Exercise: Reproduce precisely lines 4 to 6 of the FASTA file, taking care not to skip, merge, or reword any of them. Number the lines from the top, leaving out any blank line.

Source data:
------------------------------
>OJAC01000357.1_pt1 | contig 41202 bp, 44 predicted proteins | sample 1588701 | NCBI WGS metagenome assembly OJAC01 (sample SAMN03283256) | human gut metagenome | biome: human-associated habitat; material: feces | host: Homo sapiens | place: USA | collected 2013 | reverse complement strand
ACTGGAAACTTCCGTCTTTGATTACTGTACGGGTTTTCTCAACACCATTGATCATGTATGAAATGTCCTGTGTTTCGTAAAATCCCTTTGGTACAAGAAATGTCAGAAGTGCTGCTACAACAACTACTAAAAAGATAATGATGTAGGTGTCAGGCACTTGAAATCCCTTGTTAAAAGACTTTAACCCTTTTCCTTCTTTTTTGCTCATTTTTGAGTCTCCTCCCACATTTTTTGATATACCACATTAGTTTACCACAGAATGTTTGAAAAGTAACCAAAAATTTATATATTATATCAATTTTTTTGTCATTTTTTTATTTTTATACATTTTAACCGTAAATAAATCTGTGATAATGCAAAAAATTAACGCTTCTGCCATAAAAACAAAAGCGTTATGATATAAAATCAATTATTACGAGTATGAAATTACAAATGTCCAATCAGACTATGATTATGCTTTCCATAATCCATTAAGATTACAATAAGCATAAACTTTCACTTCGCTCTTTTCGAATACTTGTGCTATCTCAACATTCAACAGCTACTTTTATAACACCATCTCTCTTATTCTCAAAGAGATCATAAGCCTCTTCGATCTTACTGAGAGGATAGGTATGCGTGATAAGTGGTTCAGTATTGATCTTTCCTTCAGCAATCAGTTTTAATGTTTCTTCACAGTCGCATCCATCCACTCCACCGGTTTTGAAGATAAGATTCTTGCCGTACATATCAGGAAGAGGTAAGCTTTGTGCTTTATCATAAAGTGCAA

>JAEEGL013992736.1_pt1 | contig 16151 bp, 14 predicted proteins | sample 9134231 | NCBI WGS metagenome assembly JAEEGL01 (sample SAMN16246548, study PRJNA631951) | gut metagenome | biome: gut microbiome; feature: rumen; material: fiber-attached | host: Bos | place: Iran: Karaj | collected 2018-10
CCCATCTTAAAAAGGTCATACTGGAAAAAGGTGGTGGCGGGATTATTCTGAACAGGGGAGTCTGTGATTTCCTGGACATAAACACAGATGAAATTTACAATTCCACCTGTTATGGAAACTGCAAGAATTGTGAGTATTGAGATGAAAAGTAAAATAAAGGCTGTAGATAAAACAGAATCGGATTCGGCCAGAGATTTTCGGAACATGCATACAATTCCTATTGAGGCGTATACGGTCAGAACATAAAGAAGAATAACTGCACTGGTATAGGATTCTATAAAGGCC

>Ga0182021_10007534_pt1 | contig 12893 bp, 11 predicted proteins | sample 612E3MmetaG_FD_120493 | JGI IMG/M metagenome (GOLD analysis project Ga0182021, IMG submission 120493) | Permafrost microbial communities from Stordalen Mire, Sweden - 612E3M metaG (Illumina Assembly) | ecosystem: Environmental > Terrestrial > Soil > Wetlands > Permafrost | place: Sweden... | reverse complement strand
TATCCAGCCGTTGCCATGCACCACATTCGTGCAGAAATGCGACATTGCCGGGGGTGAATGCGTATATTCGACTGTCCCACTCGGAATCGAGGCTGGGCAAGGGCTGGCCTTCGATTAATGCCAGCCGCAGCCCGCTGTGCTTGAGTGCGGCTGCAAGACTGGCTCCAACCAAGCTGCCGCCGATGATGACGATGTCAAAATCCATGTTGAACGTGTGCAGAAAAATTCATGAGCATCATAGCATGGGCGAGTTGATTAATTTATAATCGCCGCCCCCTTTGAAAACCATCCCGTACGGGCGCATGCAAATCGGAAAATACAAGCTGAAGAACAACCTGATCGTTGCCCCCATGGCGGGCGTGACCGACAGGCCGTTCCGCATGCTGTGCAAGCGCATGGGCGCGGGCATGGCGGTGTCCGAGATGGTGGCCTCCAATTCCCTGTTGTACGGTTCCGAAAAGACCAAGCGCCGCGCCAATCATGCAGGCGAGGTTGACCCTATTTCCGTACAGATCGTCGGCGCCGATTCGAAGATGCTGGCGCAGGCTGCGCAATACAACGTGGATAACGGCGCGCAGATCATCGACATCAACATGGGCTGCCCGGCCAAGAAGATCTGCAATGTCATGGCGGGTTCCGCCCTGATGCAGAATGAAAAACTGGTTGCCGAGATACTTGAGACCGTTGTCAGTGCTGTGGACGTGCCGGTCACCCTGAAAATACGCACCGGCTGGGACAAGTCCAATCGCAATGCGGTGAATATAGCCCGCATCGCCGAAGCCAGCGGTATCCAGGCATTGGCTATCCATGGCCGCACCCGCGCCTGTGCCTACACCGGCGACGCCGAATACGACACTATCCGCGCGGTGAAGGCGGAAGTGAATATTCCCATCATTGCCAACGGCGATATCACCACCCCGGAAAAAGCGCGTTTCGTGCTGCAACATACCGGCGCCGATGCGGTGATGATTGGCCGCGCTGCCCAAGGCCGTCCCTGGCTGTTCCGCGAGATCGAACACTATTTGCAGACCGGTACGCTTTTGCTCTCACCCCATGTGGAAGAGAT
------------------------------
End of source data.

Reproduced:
CCCATCTTAAAAAGGTCATACTGGAAAAAGGTGGTGGCGGGATTATTCTGAACAGGGGAGTCTGTGATTTCCTGGACATAAACACAGATGAAATTTACAATTCCACCTGTTATGGAAACTGCAAGAATTGTGAGTATTGAGATGAAAAGTAAAATAAAGGCTGTAGATAAAACAGAATCGGATTCGGCCAGAGATTTTCGGAACATGCATACAATTCCTATTGAGGCGTATACGGTCAGAACATAAAGAAGAATAACTGCACTGGTATAGGATTCTATAAAGGCC

>Ga0182021_10007534_pt1 | contig 12893 bp, 11 predicted proteins | sample 612E3MmetaG_FD_120493 | JGI IMG/M metagenome (GOLD analysis project Ga0182021, IMG submission 120493) | Permafrost microbial communities from Stordalen Mire, Sweden - 612E3M metaG (Illumina Assembly) | ecosystem: Environmental > Terrestrial > Soil > Wetlands > Permafrost | place: Sweden... | reverse complement strand
TATCCAGCCGTTGCCATGCACCACATTCGTGCAGAAATGCGACATTGCCGGGGGTGAATGCGTATATTCGACTGTCCCACTCGGAATCGAGGCTGGGCAAGGGCTGGCCTTCGATTAATGCCAGCCGCAGCCCGCTGTGCTTGAGTGCGGCTGCAAGACTGGCTCCAACCAAGCTGCCGCCGATGATGACGATGTCAAAATCCATGTTGAACGTGTGCAGAAAAATTCATGAGCATCATAGCATGGGCGAGTTGATTAATTTATAATCGCCGCCCCCTTTGAAAACCATCCCGTACGGGCGCATGCAAATCGGAAAATACAAGCTGAAGAACAACCTGATCGTTGCCCCCATGGCGGGCGTGACCGACAGGCCGTTCCGCATGCTGTGCAAGCGCATGGGCGCGGGCATGGCGGTGTCCGAGATGGTGGCCTCCAATTCCCTGTTGTACGGTTCCGAAAAGACCAAGCGCCGCGCCAATCATGCAGGCGAGGTTGACCCTATTTCCGTACAGATCGTCGGCGCCGATTCGAAGATGCTGGCGCAGGCTGCGCAATACAACGTGGATAACGGCGCGCAGATCATCGACATCAACATGGGCTGCCCGGCCAAGAAGATCTGCAATGTCATGGCGGGTTCCGCCCTGATGCAGAATGAAAAACTGGTTGCCGAGATACTTGAGACCGTTGTCAGTGCTGTGGACGTGCCGGTCACCCTGAAAATACGCACCGGCTGGGACAAGTCCAATCGCAATGCGGTGAATATAGCCCGCATCGCCGAAGCCAGCGGTATCCAGGCATTGGCTATCCATGGCCGCACCCGCGCCTGTGCCTACACCGGCGACGCCGAATACGACACTATCCGCGCGGTGAAGGCGGAAGTGAATATTCCCATCATTGCCAACGGCGATATCACCACCCCGGAAAAAGCGCGTTTCGTGCTGCAACATACCGGCGCCGATGCGGTGATGATTGGCCGCGCTGCCCAAGGCCGTCCCTGGCTGTTCCGCGAGATCGAACACTATTTGCAGACCGGTACGCTTTTGCTCTCACCCCATGTGGAAGAGAT